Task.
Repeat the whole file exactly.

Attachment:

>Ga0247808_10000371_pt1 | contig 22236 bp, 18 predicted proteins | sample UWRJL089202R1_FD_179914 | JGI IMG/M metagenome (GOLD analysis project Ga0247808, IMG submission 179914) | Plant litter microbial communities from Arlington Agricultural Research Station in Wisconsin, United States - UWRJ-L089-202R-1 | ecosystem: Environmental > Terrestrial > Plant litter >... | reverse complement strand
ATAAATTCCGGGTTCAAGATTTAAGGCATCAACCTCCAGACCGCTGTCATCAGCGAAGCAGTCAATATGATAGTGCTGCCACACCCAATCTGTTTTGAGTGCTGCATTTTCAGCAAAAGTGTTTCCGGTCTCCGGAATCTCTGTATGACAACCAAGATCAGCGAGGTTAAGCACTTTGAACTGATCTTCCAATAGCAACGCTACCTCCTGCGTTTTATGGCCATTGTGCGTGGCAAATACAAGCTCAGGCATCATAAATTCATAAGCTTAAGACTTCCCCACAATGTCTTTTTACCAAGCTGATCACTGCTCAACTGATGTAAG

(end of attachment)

>Ga0247808_10000371_pt1 | contig 22236 bp, 18 predicted proteins | sample UWRJL089202R1_FD_179914 | JGI IMG/M metagenome (GOLD analysis project Ga0247808, IMG submission 179914) | Plant litter microbial communities from Arlington Agricultural Research Station in Wisconsin, United States - UWRJ-L089-202R-1 | ecosystem: Environmental > Terrestrial > Plant litter >... | reverse complement strand
ATAAATTCCGGGTTCAAGATTTAAGGCATCAACCTCCAGACCGCTGTCATCAGCGAAGCAGTCAATATGATAGTGCTGCCACACCCAATCTGTTTTGAGTGCTGCATTTTCAGCAAAAGTGTTTCCGGTCTCCGGAATCTCTGTATGACAACCAAGATCAGCGAGGTTAAGCACTTTGAACTGATCTTCCAATAGCAACGCTACCTCCTGCGTTTTATGGCCATTGTGCGTGGCAAATACAAGCTCAGGCATCATAAATTCATAAGCTTAAGACTTCCCCACAATGTCTTTTTACCAAGCTGATCACTGCTCAACTGATGTAAG